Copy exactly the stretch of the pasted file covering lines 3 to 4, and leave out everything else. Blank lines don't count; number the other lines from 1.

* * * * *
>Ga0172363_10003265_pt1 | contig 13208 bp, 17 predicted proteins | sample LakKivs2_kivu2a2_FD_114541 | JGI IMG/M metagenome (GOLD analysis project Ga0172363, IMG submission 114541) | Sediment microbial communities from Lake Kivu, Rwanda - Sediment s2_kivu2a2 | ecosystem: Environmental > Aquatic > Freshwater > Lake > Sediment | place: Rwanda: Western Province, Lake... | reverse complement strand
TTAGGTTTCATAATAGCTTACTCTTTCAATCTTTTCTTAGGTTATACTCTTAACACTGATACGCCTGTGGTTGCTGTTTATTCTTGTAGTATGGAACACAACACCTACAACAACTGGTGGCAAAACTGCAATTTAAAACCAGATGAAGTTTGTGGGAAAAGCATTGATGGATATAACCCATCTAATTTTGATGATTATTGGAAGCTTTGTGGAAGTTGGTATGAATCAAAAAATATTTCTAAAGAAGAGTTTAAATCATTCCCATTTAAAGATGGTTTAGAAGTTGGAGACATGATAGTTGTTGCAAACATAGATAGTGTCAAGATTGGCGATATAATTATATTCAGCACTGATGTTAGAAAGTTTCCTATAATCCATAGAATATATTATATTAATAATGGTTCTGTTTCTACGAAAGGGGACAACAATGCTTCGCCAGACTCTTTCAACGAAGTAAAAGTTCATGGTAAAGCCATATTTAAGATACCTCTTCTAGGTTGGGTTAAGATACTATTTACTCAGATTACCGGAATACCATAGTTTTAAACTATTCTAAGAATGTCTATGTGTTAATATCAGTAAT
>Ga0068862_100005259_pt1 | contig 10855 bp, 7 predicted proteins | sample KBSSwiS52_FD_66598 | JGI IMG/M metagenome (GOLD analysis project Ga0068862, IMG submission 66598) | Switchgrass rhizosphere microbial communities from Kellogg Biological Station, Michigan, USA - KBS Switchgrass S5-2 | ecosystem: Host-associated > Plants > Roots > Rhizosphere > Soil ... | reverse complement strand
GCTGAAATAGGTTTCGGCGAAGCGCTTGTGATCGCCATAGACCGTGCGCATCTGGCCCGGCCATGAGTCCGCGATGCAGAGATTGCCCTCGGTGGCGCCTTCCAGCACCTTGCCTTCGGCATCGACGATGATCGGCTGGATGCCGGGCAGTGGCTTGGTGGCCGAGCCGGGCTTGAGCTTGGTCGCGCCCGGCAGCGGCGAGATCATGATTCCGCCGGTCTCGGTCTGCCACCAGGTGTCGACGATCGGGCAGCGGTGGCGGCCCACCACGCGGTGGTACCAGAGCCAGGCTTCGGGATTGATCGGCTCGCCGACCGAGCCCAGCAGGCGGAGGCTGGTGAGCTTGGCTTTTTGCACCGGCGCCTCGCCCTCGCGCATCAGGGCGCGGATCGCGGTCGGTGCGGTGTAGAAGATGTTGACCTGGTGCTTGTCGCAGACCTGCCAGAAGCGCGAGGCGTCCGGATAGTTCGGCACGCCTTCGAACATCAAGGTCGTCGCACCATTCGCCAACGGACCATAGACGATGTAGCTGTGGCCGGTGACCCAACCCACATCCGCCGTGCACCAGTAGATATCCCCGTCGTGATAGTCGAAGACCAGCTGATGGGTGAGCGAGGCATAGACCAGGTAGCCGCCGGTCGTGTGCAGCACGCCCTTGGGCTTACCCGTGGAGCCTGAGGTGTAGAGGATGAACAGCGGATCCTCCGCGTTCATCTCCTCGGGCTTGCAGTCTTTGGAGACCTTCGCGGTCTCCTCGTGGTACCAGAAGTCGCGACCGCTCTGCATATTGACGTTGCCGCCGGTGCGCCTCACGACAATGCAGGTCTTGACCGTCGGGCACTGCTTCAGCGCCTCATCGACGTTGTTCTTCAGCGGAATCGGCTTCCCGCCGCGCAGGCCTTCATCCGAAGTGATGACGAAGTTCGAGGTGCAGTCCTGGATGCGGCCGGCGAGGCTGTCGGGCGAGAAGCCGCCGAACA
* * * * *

>Ga0068862_100005259_pt1 | contig 10855 bp, 7 predicted proteins | sample KBSSwiS52_FD_66598 | JGI IMG/M metagenome (GOLD analysis project Ga0068862, IMG submission 66598) | Switchgrass rhizosphere microbial communities from Kellogg Biological Station, Michigan, USA - KBS Switchgrass S5-2 | ecosystem: Host-associated > Plants > Roots > Rhizosphere > Soil ... | reverse complement strand
GCTGAAATAGGTTTCGGCGAAGCGCTTGTGATCGCCATAGACCGTGCGCATCTGGCCCGGCCATGAGTCCGCGATGCAGAGATTGCCCTCGGTGGCGCCTTCCAGCACCTTGCCTTCGGCATCGACGATGATCGGCTGGATGCCGGGCAGTGGCTTGGTGGCCGAGCCGGGCTTGAGCTTGGTCGCGCCCGGCAGCGGCGAGATCATGATTCCGCCGGTCTCGGTCTGCCACCAGGTGTCGACGATCGGGCAGCGGTGGCGGCCCACCACGCGGTGGTACCAGAGCCAGGCTTCGGGATTGATCGGCTCGCCGACCGAGCCCAGCAGGCGGAGGCTGGTGAGCTTGGCTTTTTGCACCGGCGCCTCGCCCTCGCGCATCAGGGCGCGGATCGCGGTCGGTGCGGTGTAGAAGATGTTGACCTGGTGCTTGTCGCAGACCTGCCAGAAGCGCGAGGCGTCCGGATAGTTCGGCACGCCTTCGAACATCAAGGTCGTCGCACCATTCGCCAACGGACCATAGACGATGTAGCTGTGGCCGGTGACCCAACCCACATCCGCCGTGCACCAGTAGATATCCCCGTCGTGATAGTCGAAGACCAGCTGATGGGTGAGCGAGGCATAGACCAGGTAGCCGCCGGTCGTGTGCAGCACGCCCTTGGGCTTACCCGTGGAGCCTGAGGTGTAGAGGATGAACAGCGGATCCTCCGCGTTCATCTCCTCGGGCTTGCAGTCTTTGGAGACCTTCGCGGTCTCCTCGTGGTACCAGAAGTCGCGACCGCTCTGCATATTGACGTTGCCGCCGGTGCGCCTCACGACAATGCAGGTCTTGACCGTCGGGCACTGCTTCAGCGCCTCATCGACGTTGTTCTTCAGCGGAATCGGCTTCCCGCCGCGCAGGCCTTCATCCGAAGTGATGACGAAGTTCGAGGTGCAGTCCTGGATGCGGCCGGCGAGGCTGTCGGGCGAGAAGCCGCCGAACA